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Employees Worry About Safety And Needs To Return To Office Early

Updated: Jun 18, 2020

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SINGAPORE — Throughout the circuit breaker period, Lisa, a receptionist at a small local investment firm, had worked from home with the understanding that this would be her work arrangement for the foreseeable future owing to the Covid-19 situation.

So when her company’s director asked her to report to the office from Tuesday (June 2), the mother of two, who is about seven months’ pregnant with a third, and who requested to have her full name withheld from publication, was shocked.

Her main job is answering the phone, which she says she can do from home, as the calls are diverted there from the main office.

She wondered to herself: Didn’t the Government say that even after the circuit breaker period ends at the end of Monday, all workers must continue to work from home unless clearly necessary?

With Singapore entering the first phase of its three-phased economic reopening, several employers and rank-and-file workers in small businesses have told TODAY of the confusion over the “telecommute whenever possible” rule, despite the start of phase one on Tuesday.

In phase one, the Government has stated that workers are expected to continue to work from home where it is at all possible.

Under the Infectious Diseases Act, employers who do not make facilities available for members of staff to work from home where such an arrangement is reasonably achievable could be jailed or fined. Businesses may also face stop-work orders or other penalties.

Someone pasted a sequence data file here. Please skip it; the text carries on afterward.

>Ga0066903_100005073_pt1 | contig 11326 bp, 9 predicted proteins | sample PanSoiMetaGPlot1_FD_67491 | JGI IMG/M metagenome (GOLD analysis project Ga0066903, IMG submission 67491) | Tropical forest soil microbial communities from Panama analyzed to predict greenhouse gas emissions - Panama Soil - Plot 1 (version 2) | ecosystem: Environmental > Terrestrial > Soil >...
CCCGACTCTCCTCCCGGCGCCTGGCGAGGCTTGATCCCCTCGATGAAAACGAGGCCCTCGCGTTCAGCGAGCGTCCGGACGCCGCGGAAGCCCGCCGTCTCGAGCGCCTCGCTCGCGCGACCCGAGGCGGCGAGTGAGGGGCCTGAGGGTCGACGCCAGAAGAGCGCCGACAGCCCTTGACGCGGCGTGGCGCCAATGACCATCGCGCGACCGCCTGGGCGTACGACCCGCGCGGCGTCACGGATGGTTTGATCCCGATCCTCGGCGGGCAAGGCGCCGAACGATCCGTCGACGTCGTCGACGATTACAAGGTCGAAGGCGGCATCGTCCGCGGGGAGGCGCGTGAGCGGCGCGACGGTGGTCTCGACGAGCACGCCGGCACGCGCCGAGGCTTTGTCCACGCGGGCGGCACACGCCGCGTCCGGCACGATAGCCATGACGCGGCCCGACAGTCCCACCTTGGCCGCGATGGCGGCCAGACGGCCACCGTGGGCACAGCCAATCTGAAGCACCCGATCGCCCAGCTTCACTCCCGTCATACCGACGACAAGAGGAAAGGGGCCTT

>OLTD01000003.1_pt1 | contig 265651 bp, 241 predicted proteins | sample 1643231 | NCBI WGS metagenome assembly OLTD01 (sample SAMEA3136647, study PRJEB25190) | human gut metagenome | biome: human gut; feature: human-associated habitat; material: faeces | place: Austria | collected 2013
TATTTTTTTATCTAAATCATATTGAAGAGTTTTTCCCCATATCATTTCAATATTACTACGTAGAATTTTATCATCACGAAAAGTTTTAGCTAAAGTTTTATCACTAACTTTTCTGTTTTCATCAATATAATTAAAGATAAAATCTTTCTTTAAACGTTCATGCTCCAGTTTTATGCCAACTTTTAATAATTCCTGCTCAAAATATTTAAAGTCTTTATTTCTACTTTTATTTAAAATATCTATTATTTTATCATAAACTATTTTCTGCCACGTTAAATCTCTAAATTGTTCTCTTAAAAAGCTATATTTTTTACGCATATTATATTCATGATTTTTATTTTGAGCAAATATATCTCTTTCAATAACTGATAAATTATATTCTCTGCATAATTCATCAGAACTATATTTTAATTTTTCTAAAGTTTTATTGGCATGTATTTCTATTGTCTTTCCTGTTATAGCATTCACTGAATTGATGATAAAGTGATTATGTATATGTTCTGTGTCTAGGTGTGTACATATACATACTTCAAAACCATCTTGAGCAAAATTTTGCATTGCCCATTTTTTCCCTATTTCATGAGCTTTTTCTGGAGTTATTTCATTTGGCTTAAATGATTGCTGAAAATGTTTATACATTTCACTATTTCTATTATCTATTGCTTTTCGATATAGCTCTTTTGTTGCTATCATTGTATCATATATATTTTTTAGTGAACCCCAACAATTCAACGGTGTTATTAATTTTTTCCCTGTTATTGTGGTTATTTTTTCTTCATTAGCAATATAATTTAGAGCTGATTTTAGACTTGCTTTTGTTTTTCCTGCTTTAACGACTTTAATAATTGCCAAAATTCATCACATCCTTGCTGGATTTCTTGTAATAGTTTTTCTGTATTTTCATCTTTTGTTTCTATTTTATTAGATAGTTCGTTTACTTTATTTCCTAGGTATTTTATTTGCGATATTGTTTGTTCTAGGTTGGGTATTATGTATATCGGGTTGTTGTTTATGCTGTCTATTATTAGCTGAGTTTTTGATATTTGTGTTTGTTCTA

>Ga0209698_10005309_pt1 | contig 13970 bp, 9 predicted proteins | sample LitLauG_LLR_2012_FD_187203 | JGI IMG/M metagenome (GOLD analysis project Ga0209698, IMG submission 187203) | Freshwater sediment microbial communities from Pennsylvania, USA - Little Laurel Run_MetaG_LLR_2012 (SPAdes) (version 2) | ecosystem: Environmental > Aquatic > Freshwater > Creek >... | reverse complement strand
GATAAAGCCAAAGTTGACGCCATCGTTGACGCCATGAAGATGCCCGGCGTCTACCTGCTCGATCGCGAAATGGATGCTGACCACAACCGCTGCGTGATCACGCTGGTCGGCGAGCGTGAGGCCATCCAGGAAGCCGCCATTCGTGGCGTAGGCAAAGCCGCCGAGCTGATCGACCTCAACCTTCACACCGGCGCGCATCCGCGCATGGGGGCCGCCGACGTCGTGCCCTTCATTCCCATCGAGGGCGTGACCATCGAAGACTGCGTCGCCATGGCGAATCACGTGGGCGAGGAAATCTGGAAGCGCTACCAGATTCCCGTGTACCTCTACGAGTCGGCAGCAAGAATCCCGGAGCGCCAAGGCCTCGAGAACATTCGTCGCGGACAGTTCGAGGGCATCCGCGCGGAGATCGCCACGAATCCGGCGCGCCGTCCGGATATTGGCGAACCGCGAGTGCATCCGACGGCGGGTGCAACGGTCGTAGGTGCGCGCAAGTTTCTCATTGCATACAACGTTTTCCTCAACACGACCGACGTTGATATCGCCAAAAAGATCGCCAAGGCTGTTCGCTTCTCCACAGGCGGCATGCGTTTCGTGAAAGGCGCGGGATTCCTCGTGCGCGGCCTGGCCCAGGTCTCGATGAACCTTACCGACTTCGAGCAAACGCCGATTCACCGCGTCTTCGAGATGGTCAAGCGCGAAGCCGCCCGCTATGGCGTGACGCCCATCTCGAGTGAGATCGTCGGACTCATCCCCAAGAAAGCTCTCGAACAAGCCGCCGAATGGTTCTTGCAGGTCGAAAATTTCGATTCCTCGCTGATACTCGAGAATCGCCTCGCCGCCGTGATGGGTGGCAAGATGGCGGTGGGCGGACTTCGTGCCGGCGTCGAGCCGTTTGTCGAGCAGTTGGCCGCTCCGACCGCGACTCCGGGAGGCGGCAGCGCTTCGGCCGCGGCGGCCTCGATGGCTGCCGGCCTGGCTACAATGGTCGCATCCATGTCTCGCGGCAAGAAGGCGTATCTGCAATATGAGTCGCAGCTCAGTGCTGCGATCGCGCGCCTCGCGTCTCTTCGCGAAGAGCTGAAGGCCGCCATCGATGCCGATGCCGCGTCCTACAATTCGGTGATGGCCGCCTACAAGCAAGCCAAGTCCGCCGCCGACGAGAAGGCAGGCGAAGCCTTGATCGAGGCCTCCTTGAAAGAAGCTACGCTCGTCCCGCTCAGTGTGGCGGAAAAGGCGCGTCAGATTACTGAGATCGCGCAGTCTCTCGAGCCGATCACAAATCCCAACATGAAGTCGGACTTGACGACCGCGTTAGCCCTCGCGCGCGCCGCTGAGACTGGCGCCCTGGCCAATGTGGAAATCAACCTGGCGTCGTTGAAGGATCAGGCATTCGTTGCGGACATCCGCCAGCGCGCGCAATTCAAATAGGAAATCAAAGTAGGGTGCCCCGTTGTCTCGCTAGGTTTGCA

Breaches or poor practice relating to such safe management measures can be reported to the authorities via SnapSAFE, a mobile app, according to the Manpower Ministry (MOM).

On Friday, MOM provided clarification that working from home is the default position.

Until that happened, and despite the Government emphasising the rules on several occasions over previous days, several businesses had apparently been dithering over whether to continue with telecommuting arrangements.


Several office workers told TODAY that their bosses have ordered them to return to work even though they worked from home successfully during the circuit breaker.

The workers noted that returning to the office during phase one would place them and their families at unnecessary risk of contracting Covid-19.

Some said their firms had provided no guidance on work arrangements as Singapore moves from the circuit-breaker period to phase one of reopening the economy.

Others have been offered a “choice” over which option they preferred, even though the MOM rules state that during phase one, workers must work from home if the option is available to them.

Lisa, the receptionist at the financial firm, said she had warned the human resources department and her boss that they could be breaking the law — but to no avail.

Her boss wants her to do her job in the office.